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Showing posts from April, 2016

Mother's day card making (vellum overlay card)

I have been watching video tutorials about card making for weeks now.  In particular, I've been following a couple of Youtube channels (Christina Griffiths Card making magic and Jennifer McGuire Ink) that really inspired me so that I decided to give it a try myself. To be honest, I've always tried to make gift tags or Xmas cards myself whenever it has been possible, but I have to admit that I've been always making very simple things by using whatever I had at home... This time I invested some money (not much to be honest) and decided to go for craft shopping (embossing powders, stamps, heat gun, some paper sheets, tapes etc). I've watched (10 many times) and already shared on my FB page an amazing video about how to make vellum overlay cards. Vellum it's a very interesting material and that's the reason why I chose to use it in my first card. That's my attempt to create a 'Mother's day card'
Below you'll find more details about the card making p…

Inventory list of soap colourants

I will be making some Melt&Pour soap bars (and possibly one Cold Process soap too) in the forthcoming weeks and I was trying to get my head around the behaviours of soap colourants in different soaping processes. Some of them are alkali-resistant while some of them are not, some can bleed through soap layers but some don't...  I now have a fairly good number of colourants (liquid dyes, micas, oxides and ultramarines) and I keep forgetting which, among them, is suitable for Cold Process soap making, which works better in Melt&Pour and which, on the other hand, gives great results in both processes... For my own sake, I decided to go through all the colourants I currently posses, to create swatches for each of them and to generate a table with all their features and behaviours. Definitely useful




Raspberry classic soap

This soap contains equal amounts (~30% of total oils) of olive oil, coconut oil, and palm oil. It also contains 5% of canola oil and 5% of castor oil. The lye solution has been prepared in distilled water. The raspberry fragrance comes from the Soap Kitchen UK and it has been used as less than 0.5% of the total weight. I believe the stick blender really made the difference this time: I've reached the trace in less than 2 minutes... It has been probably a way too fast and that's why I couldn't play around with colours as I wanted... but I'll do better next time. The soap hardened in the mould after an overnight only and I managed cut it straight away. I measured the pH which is around 8.6 and the small bit of soap that I rubbed on my hand produced a nice fluffy lather. Now curing time for four long weeks!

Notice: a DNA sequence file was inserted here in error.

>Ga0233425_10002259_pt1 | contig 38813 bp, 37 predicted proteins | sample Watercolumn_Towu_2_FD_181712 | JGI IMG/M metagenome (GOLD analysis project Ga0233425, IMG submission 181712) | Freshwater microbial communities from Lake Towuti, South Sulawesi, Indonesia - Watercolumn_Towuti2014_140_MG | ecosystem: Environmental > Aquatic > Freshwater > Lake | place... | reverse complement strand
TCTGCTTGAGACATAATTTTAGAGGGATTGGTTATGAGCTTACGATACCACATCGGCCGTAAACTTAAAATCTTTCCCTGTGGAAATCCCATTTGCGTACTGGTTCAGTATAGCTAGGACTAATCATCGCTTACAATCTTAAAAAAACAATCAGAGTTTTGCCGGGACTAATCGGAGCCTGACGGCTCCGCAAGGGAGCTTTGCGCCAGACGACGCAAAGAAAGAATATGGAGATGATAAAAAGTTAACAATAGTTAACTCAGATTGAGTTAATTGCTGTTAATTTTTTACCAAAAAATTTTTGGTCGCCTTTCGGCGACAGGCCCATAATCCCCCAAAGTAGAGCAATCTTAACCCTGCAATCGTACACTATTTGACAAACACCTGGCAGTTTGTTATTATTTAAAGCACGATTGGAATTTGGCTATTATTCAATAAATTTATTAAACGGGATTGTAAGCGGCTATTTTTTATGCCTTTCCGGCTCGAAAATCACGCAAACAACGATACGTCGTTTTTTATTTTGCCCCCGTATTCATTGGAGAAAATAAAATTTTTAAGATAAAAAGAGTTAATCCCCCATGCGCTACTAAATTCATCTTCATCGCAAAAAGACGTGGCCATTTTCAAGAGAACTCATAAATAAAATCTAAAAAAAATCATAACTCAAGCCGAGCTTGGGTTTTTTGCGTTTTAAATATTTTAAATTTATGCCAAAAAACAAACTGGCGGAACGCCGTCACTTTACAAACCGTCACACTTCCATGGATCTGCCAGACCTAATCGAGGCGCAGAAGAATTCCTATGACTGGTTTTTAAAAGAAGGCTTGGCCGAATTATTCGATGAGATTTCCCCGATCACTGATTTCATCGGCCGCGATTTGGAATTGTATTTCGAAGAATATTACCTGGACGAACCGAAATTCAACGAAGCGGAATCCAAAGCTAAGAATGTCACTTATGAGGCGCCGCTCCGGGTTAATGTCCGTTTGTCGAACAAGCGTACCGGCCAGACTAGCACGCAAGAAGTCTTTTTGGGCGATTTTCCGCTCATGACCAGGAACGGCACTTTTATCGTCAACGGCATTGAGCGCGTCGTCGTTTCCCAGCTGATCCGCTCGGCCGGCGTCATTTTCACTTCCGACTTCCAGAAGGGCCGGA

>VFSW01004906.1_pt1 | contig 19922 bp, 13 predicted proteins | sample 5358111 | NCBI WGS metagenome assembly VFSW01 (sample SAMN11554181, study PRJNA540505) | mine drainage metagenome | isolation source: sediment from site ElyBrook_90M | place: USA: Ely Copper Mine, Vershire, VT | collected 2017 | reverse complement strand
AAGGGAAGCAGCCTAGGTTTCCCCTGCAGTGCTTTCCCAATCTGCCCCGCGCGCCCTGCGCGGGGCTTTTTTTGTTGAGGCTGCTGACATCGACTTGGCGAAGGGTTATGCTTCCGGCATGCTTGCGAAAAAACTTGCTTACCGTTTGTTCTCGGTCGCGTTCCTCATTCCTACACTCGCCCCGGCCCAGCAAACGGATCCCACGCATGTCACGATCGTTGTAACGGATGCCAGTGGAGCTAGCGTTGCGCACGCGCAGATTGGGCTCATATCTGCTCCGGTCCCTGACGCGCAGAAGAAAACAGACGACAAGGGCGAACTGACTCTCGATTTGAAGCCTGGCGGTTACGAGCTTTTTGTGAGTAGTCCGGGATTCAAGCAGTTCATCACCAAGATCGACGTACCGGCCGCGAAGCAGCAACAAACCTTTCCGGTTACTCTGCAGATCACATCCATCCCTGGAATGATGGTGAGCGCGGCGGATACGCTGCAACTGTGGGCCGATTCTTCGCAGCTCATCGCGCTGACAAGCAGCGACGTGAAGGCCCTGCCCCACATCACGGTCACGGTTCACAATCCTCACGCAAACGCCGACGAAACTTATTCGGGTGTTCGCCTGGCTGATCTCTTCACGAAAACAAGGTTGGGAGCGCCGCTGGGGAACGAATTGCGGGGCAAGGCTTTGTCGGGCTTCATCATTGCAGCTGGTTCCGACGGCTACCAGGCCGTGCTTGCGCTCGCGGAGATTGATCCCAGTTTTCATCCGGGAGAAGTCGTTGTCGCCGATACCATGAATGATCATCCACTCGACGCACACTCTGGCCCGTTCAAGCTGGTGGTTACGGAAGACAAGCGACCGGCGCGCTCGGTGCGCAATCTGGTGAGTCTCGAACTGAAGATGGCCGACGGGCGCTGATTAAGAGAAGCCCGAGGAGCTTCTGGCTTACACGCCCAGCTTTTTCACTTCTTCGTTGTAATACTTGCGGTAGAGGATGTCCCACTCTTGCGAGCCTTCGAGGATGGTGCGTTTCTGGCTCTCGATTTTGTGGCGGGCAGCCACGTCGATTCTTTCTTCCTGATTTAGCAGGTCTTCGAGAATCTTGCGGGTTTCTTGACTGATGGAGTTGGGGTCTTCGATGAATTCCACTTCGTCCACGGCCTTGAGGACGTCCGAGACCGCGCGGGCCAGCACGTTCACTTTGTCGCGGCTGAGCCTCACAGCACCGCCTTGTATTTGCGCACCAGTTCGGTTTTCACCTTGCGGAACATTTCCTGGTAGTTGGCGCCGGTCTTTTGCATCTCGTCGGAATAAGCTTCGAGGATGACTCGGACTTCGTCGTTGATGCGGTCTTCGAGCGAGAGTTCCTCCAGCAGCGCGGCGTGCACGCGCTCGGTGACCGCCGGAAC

'Second CP soaping experience: half a disaster...?' PART II

As promised, here you have my summary on the last CP soap I made... yes, the one with coffee and a really weird texture!
Soap unmoulding: 48 hours after pouring.
Soap cutting: 2 days after I removed it from the wooden mould... 4 days in total and...


Soap slices do not look good...at all! :-/
The lower layer appears to be very soft and sticky (my fingerprint is well visible in the lower left corner)


...and the upper layer is even flakier than 2 days ago (below you see the result I got after having gently squeezed a bit of soap between thumb and index finger).

Soap facts:
- very poor lather with any of the two layers
- layers' weird consistency does not make the usage of the slice easy
- pH of the two layer is pretty different: well below 8 for the white layer and higher than 8.6 for the brown one.

GUESS WHERE IS THE SOAP NOW???